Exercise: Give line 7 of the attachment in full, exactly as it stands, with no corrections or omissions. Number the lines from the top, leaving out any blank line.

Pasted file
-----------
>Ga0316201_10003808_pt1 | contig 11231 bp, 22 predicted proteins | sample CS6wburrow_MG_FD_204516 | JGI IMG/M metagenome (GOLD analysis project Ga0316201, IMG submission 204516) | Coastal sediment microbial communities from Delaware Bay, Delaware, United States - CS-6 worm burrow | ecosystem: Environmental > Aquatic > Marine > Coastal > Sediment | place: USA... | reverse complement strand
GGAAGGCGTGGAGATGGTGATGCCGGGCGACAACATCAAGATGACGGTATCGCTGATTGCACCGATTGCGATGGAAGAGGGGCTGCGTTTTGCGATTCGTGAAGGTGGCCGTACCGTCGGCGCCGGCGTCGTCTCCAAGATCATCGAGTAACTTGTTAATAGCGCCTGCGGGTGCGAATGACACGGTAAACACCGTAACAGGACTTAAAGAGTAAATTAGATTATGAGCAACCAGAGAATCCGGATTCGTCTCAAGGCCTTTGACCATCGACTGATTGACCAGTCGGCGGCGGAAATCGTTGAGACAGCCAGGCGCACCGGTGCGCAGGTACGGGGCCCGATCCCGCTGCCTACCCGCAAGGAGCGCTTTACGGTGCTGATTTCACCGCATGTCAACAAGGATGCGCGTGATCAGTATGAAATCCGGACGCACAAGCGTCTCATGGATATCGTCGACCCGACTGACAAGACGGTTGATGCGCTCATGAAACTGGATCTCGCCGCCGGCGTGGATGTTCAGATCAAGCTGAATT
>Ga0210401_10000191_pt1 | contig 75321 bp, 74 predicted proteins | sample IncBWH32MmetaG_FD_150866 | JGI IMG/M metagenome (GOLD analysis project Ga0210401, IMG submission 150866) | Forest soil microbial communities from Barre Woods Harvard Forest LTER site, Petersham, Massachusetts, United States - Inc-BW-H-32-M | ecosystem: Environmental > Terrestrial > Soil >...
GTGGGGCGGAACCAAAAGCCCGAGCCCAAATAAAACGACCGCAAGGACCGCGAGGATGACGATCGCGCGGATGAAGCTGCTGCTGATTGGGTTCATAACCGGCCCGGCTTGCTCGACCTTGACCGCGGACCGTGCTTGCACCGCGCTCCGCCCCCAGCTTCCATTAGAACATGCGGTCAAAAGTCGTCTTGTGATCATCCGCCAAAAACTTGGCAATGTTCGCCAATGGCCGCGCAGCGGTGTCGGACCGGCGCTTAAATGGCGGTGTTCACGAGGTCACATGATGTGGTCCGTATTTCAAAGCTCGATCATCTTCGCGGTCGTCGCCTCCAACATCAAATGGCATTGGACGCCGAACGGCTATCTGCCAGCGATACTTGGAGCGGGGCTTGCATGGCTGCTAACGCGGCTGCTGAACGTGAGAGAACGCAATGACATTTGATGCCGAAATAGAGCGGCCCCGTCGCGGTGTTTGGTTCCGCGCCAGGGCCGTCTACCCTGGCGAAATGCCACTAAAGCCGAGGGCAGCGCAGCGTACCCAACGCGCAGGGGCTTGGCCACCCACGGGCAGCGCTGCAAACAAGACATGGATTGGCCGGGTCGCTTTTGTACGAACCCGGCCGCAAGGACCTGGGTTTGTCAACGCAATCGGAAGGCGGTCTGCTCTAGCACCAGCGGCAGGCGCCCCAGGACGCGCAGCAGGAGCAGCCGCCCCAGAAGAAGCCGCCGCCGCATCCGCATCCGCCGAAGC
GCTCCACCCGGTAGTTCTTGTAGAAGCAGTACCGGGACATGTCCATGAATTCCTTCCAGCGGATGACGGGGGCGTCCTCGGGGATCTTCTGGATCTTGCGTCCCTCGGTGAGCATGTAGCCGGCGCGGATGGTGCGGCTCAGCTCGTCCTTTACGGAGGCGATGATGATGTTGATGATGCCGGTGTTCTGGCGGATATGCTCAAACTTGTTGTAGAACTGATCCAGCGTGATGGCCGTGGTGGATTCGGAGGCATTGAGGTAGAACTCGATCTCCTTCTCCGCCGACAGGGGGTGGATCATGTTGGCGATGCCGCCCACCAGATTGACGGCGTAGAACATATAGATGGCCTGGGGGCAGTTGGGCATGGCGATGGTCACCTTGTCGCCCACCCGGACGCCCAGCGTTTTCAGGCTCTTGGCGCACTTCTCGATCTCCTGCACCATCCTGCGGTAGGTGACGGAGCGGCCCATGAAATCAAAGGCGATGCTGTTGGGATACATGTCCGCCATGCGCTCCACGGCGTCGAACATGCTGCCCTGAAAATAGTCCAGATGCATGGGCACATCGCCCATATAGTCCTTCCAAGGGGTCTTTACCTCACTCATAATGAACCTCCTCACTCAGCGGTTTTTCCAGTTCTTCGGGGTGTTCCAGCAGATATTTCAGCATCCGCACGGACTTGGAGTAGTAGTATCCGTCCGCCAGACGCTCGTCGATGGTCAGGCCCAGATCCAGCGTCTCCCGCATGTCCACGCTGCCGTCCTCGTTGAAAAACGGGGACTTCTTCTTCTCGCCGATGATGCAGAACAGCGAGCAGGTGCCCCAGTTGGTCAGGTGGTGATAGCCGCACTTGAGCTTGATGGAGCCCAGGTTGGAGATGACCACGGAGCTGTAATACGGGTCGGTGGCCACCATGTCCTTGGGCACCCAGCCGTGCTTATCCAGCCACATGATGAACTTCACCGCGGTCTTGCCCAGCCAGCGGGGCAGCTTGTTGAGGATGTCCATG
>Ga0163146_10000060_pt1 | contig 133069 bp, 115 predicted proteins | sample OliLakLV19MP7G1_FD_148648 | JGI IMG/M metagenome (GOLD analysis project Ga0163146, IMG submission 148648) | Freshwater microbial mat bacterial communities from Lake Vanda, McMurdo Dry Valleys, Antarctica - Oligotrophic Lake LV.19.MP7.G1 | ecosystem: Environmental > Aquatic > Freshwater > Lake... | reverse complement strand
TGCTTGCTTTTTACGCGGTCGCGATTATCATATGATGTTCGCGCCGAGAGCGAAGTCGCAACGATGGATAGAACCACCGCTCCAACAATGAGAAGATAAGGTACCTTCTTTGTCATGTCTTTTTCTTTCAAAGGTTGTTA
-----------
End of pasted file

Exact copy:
TGCTTGCTTTTTACGCGGTCGCGATTATCATATGATGTTCGCGCCGAGAGCGAAGTCGCAACGATGGATAGAACCACCGCTCCAACAATGAGAAGATAAGGTACCTTCTTTGTCATGTCTTTTTCTTTCAAAGGTTGTTA